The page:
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Performances

Pelleas and Melisande by Edmund Blair Leighton [Photo © Williamson Art Gallery & Museum courtesy of BBC]
17 Jul 2012

BBC Prom 3: Pelléas et Mélisande

21st-century opera played on period instruments; a ‘drama-less’ opera; a Dali-esque crimson chaise longue, stranded on the platform of the Royal Albert Hall.

Claude Debussy: Pelléas et Mélisande

Pelléas: Phillip Addis; Mélisande: Karen Vourc’h; Golaud: Laurent Naouri; Arkel: Sir John Tomlinson; Geneviève: Elodie Méchain; Yniold: Dima Bawab; Shepherd/Doctor: Nahuel Di Pierro. Monteverdi Choir. Orchestra Révolutionnaire et Romantique. Conductor: Sir John Eliot Gardiner. BBC Proms, Royal Albert Hall, London. Prom 3, Sunday 15 July 2012.

Above: Pelleas and Melisande by Edmund Blair Leighton [Photo © Williamson Art Gallery & Museum courtesy of BBC]

 

Not, one might think, a recipe for success, but this stunning concert performance of Debussy’s enigmatic opera Pelléas et Mélisande under the baton of Sir John Eliot Gardiner repeatedly trounced expectations and preconceptions.

‘Nothing happens’ is one charge sometimes levelled at Pelléas et Mélisande; but while it’s true that literal ‘action’ and physical movement are restrained, the opera matches The Turn of the Screw in its gradual but incessant escalation of emotional intensity to an almost unbearable concentration of passion. And, as in Britten’s opera, it is principally the orchestra which elucidates the affecting and disturbing upsurges of emotion, and their tragic, poignant consequences.

Eliot Gardiner demonstrated a masterly appreciation of the way the subdued sonorities and gentle articulation of period instruments could perfectly convey the shadowy elusiveness and obscurities of Debussy’s score. The instrumental fabric was beautifully blended: orchestral motifs — such as the oboe’s opening arabesques depicting Mélisande’s elusive diffidence — were gracefully etched; delicate, half-whispered gestures, bloomed into swelling torrents of sound. The combination of control and flexibility was impressive as the shifting tonal colours, floating modulations, rhythmic elasticity, half-cadences and flowing, interweaving inner parts conjured a darkly brooding restlessness. The short scenes never seemed fragmented; instead, an air of timelessness was created as we moved from dark forest to enchanted well to gloomy castle. The transition from the second to third scenes in Act 3, as we rose from the subterranean castle vaults to the glaring daylight of the castle terrace was exhilarating.

Initially, the soloists — dressed in standard, modern evening attire — seemed a little unsure whether this was to be a stationary concert performance or a more dynamic semi-staged presentation. Rarefied and enigmatic the opera may be, but detachment and aloofness can be taken too far: it makes little sense for two characters engaged in an intense but hushed exchange of allusive, suggestive remarks to be placed on opposite sides of the stage, or for one to speak to the back of the other. However, movement and gesture gradually became both more natural and more imaginative; this was in no small part due to the engaging physicality and sensuousness of Karen Vourc’h’s Mélisande. Her brief syllables of song as she combed her hair at the window in Act 3 throbbed with impulsive energy and joy. She also revealed here her reserves of vocal strength, which for much of the evening she kept under wrap, preferring to employ a more muted but excited breathless tone to convey Mélisande’s inscrutable vulnerability. In fact, occasionally she seemed a little underpowered in the vast arena, but as one would expect of a native speaker, Vourc’h’s diction was crystal clear and the text elegantly shaped, the deliberate ordinariness of Maeterlinck’s language deepening the obscurity of its meaning.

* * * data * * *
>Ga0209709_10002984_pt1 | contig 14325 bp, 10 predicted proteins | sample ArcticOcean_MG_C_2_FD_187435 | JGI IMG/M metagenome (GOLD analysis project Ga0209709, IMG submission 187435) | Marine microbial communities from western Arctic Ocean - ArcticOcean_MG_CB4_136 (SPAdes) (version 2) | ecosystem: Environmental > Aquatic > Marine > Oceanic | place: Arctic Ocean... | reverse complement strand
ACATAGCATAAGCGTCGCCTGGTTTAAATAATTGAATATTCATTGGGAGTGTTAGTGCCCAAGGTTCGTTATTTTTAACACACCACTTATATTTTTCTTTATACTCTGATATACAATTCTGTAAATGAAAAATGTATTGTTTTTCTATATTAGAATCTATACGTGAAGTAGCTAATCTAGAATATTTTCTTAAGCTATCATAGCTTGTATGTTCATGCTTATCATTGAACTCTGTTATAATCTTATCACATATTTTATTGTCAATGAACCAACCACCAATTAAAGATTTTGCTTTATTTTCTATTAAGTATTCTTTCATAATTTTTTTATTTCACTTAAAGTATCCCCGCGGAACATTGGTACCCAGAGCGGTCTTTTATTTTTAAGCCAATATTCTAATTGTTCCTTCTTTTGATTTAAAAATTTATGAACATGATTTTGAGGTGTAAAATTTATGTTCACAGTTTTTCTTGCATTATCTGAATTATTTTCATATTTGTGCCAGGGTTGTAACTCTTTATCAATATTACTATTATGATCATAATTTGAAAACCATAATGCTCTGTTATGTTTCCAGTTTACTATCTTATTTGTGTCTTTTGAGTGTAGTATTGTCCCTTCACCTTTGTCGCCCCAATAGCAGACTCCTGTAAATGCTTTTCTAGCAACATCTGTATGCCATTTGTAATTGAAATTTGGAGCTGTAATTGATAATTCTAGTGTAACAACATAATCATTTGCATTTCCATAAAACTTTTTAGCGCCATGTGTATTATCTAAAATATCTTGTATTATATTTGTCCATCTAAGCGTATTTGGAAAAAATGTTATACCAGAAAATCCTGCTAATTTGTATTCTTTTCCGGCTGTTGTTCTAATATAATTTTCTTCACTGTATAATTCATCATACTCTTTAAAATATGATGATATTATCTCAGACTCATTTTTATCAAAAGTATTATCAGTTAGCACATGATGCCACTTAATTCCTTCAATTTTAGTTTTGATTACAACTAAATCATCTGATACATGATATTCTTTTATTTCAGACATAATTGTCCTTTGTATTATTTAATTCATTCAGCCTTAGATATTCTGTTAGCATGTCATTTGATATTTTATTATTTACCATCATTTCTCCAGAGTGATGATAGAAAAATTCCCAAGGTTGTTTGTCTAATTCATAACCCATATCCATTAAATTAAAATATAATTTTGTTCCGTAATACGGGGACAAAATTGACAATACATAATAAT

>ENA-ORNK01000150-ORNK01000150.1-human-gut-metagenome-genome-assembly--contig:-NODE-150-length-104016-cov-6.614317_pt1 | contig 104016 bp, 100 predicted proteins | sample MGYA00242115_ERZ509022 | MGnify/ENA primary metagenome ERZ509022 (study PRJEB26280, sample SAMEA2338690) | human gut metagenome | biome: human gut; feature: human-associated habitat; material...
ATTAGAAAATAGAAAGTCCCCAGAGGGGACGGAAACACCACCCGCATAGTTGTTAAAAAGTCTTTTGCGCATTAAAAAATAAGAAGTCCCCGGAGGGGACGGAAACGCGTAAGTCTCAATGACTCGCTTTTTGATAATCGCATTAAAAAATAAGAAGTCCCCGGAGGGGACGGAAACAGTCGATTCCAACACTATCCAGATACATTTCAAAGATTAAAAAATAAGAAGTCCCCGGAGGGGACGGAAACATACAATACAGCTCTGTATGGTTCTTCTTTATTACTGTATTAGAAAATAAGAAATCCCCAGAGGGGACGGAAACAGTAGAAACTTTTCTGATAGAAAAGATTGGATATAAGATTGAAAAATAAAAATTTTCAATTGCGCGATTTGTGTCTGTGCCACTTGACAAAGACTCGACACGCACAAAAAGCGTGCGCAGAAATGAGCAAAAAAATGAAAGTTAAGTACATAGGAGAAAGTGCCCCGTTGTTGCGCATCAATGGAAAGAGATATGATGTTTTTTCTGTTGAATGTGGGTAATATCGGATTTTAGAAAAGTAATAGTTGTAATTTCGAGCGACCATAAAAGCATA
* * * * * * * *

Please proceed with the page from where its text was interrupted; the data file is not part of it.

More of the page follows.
Canadian baritone, Phillip Addis, was equally at home with the French text; indeed, many of the exceptional cast were first assembled at the Opéra Comique in 2010, and there was a confidence and strong sense of familiarity about the whole performance. Addis was suitably fresh and lithe of voice as a youthful, athletic Pelléas: innocently fervent and bright of tone to begin with, he grew to a fiery outpouring of love in the Act 4 love duet, finding the ideal timbre to negotiate the high range.

Both vocally and physically Laurent Nouri had enormous presence; even when seated he projected consummate authority and self-assurance. His powerful bass-baritone was subtly graded and coloured in a reading that confirmed that it is Golaud as much as the lovers who are tortured by his cruelty.

Sir John Tomlinson’s Arkel was resonant but not without a fitting fragility. Elodie Méchain possesses a pure, ringing contralto, and her lyrical projection of Geneviève’s declamation was truly moving. A gamine, sweet-toned Dima Bawab was convincing as Yniold.

The will be plenty of hyperbole, bombast and bravado during this ‘Olympic’ Promenade season; but, on this evening Eliot Gardiner reminded us of the genuine potency of refined understatement.

Claire Seymour

Click here for streaming audio of this performance.

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